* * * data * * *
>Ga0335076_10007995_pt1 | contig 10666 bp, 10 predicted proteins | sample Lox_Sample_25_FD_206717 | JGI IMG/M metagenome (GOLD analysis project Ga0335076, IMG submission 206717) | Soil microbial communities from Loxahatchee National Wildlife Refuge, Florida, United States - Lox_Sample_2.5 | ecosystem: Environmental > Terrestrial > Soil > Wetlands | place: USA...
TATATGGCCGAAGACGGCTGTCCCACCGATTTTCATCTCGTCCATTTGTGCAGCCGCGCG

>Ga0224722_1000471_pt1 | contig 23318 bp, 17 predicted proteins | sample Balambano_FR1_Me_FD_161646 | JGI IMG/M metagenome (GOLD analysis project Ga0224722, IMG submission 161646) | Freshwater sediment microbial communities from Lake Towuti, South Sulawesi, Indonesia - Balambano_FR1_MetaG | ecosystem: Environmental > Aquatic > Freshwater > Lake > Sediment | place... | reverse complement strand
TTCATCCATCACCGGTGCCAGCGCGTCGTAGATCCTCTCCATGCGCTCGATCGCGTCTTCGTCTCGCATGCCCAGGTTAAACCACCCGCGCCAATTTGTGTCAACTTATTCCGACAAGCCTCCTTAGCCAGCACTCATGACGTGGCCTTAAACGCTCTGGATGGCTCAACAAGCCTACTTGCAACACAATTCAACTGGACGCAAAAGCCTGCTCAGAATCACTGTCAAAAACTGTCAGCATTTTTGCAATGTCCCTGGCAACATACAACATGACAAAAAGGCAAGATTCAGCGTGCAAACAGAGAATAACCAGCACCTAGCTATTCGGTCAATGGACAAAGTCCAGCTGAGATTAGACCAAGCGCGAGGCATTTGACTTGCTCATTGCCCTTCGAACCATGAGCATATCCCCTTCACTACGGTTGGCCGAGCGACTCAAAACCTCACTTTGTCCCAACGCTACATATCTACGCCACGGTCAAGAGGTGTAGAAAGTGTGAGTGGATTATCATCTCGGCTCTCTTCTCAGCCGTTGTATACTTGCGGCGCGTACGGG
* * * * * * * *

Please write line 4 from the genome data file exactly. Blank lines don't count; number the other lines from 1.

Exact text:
TTCATCCATCACCGGTGCCAGCGCGTCGTAGATCCTCTCCATGCGCTCGATCGCGTCTTCGTCTCGCATGCCCAGGTTAAACCACCCGCGCCAATTTGTGTCAACTTATTCCGACAAGCCTCCTTAGCCAGCACTCATGACGTGGCCTTAAACGCTCTGGATGGCTCAACAAGCCTACTTGCAACACAATTCAACTGGACGCAAAAGCCTGCTCAGAATCACTGTCAAAAACTGTCAGCATTTTTGCAATGTCCCTGGCAACATACAACATGACAAAAAGGCAAGATTCAGCGTGCAAACAGAGAATAACCAGCACCTAGCTATTCGGTCAATGGACAAAGTCCAGCTGAGATTAGACCAAGCGCGAGGCATTTGACTTGCTCATTGCCCTTCGAACCATGAGCATATCCCCTTCACTACGGTTGGCCGAGCGACTCAAAACCTCACTTTGTCCCAACGCTACATATCTACGCCACGGTCAAGAGGTGTAGAAAGTGTGAGTGGATTATCATCTCGGCTCTCTTCTCAGCCGTTGTATACTTGCGGCGCGTACGGG